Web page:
Big Data Marketing: Five steps to go from information to insights to invoice


In a world of exploding social and mobile media, change is needed for corporate marketing to move from ‘the Dark Ages’ to the ‘Age of Enlightened Data.’ Decision-making has to become much more moment-to-moment and accurate in a world of Big Data, and while startups are moving nimbly in this new world, larger incumbents need to re-boot and re-launch.

Lisa Arthur’s new book Big Data Marketing: Engage your customers more effectively and drive value provides a strategic road map for business leaders who want to start driving competitive advantage and top line growth.

Companies face a number of marketing challenges today: many processes and collaterals are still in manual or analog mode, mergers & acquisitions have complicated marketing efforts, and there is a lot of data fragmentation and data silos (which Arthur effectively calls the ‘data hairball’). Customer data is often created and owned separately by marketing, customer service, physical retail, e-commerce and sales departments.

Lisa Arthur, the Chief Marketing Officer for Teradata Applications, has interacted with a wide range of CMOs and draws on their experiences and stories. Teredata Applications itself begin as a startup in integrated marketing software, and Arthur’s insights will also be useful for other startups in this space to better understand how to pitch their B2B2C offerings.

Marketing is not just about catchy phrases and pretty pictures but about capturing, integrating and analysing data of all types, especially from the booming online world. Data-driven marketing, including Big Data (high volumes of high-speed unstructured and multi-structured data), will be needed to better engage current customers and capture new ones. But the cultural shift needed here will be characterised by deeper inquiry, creativity and growth -- as well as fear, misunderstanding and confusion.

Research firm Gartner predicts that by 2017, corporate spending on marketing will outstrip IT spending. Marketing organisations will spend more money on technology than IT organisations do. Some companies are already merging the CMO post with CIO (Chief Information Officer), and there will soon be a new role for Chief Digital Officer who will collaborate extensively with the Chief Customer Experience Officer.

“Creativity is increasingly judged not only in the human imagination, but also in clickthroughs, conversions and lift,” explains Big Data expert Tom Davenport in the foreword (see also my review of his book, Big Data @ Work).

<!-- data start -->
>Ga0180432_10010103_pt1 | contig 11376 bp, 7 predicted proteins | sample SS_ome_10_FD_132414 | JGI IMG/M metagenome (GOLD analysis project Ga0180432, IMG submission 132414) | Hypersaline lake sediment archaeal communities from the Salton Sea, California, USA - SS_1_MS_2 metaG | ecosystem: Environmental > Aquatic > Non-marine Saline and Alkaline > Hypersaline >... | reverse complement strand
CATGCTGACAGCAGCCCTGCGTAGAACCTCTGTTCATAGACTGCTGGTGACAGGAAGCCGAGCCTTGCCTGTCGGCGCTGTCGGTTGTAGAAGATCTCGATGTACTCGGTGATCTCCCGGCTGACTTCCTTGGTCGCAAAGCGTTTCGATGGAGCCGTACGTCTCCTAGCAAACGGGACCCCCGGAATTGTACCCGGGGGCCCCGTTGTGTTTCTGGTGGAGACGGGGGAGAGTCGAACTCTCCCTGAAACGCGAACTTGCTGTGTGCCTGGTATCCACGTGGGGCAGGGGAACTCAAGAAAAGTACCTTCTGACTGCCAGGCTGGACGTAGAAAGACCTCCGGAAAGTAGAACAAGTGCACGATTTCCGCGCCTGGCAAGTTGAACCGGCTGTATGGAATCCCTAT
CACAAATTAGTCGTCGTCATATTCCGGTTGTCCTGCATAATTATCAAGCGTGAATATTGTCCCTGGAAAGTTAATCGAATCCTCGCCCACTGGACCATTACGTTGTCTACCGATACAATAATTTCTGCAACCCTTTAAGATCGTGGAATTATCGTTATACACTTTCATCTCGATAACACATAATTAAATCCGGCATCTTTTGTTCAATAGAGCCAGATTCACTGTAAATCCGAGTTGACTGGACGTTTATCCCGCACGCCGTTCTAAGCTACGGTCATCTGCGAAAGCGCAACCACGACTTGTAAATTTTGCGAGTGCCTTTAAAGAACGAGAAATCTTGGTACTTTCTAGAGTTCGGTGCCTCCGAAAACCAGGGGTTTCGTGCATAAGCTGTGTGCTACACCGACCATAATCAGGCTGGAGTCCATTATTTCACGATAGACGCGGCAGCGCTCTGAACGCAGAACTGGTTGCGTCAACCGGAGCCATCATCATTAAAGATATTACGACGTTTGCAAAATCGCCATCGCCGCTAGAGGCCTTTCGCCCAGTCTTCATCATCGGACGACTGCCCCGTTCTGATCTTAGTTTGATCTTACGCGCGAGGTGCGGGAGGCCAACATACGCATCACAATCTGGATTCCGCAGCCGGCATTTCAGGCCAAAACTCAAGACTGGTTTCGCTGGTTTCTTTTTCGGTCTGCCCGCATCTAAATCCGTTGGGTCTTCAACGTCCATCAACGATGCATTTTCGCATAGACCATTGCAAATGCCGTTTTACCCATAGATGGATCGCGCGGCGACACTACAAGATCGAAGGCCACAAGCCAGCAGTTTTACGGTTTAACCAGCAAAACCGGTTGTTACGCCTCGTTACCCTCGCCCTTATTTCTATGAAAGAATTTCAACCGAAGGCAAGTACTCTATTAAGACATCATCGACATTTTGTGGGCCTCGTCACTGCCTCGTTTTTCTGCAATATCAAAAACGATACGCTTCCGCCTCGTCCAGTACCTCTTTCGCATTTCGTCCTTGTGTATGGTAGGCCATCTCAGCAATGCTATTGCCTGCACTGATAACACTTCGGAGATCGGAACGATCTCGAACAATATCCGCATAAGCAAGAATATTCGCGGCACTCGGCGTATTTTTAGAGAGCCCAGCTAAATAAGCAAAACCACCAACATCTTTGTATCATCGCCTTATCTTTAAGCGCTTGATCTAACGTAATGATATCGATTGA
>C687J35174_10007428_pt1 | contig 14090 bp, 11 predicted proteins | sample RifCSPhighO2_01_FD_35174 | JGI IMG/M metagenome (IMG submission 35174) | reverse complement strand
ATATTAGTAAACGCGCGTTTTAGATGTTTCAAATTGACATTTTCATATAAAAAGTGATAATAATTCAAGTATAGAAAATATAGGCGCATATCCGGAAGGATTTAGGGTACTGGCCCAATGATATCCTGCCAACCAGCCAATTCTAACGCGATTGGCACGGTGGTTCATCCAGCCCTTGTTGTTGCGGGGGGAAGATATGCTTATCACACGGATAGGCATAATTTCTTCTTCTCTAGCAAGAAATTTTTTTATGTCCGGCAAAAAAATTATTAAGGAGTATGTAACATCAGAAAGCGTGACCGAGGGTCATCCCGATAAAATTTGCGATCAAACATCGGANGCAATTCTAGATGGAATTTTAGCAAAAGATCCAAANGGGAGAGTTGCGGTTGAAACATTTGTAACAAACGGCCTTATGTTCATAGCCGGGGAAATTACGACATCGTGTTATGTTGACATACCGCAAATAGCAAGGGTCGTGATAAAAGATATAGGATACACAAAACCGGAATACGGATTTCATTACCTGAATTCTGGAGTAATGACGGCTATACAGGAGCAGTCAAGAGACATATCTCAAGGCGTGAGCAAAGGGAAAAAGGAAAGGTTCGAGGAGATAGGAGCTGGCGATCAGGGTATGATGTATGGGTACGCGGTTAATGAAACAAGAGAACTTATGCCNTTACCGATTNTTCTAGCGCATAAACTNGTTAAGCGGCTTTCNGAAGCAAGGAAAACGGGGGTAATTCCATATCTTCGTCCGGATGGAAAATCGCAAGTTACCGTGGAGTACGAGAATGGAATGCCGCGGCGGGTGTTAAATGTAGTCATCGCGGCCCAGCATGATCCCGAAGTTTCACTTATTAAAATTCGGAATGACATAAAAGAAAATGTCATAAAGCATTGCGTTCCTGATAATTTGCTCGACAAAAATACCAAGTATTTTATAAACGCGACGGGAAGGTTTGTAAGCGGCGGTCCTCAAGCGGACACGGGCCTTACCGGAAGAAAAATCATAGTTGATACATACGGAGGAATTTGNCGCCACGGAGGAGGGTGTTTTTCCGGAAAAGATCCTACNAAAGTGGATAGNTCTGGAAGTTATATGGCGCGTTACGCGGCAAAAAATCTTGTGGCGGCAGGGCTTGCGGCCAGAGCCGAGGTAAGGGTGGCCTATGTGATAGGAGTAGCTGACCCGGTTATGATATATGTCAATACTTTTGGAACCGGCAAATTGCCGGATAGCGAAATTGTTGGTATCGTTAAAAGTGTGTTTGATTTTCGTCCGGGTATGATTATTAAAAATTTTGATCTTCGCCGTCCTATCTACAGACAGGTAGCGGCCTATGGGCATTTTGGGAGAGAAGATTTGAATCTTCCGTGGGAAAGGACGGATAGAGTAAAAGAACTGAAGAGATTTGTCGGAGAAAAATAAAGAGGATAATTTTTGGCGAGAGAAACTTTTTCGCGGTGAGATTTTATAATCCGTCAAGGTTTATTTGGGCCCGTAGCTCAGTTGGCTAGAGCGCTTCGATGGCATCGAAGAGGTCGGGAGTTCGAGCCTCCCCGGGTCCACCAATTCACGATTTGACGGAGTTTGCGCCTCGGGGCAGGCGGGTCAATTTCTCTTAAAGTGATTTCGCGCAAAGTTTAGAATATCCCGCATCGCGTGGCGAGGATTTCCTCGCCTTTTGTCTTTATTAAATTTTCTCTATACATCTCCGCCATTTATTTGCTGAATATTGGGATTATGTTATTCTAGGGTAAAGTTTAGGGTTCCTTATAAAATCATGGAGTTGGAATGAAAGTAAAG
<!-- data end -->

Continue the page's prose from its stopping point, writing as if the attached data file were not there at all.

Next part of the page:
“More data does not equal the right data, and data alone does not equal insights,” Arthur warns. Big Data marketing is encompassing integrated marketing management (IMM), marketing operations management, marketing resource management, customer interaction management, digital marketing and digital messaging. This will call for an increased role for Data Scientists, who combine quantitative analysis with qualitative insights (‘half data geek, half business analyst’).

The book is well written and practical, with a conversational style and healthy dose of humour. Each chapter ends with a list of terminology and tips, and there is a useful online companion. Here are my key takeaways from Lisa Arthur’s five steps for data-driven marketing.

1. Get Smart, Get Strategic

Map the path to purchase for your customers and see how you can improve marketing effectiveness of the point solutions on this path. Revisit this map as technology and trends change. Classify your marketing approaches into the following types: customer interaction, analytics, data, technology and organisation. See how you can integrate marketing assets such as collaterals, budgets, workflows, segmentation and campaigns.

2. Tear down the silos

Consolidate data, systems and processes that involve customers. Harvard professor Ranjay Gulati describes the “Four Cs” of customer-focused solutions: collaboration, coordination, connection and capability. Get marketing, sales and customer service teams to interact more, and use storytelling to produce compelling narratives and crisp content. The CMO and CIO should become ‘best friends.’ Bring in data scientists to drive revenue.

3. Untangle the data hairball

Outline the key business questions to answer, and identify the data requirements. Build a visual map between data and systems. Create the ‘single source of truth’ by integrating the data. Start with approaches to solve the critical customer needs first, or choose the low hanging fruit. Test, expand and evolve the approach to getting the ‘golden record’ of the customer.

4. Make metrics your mantra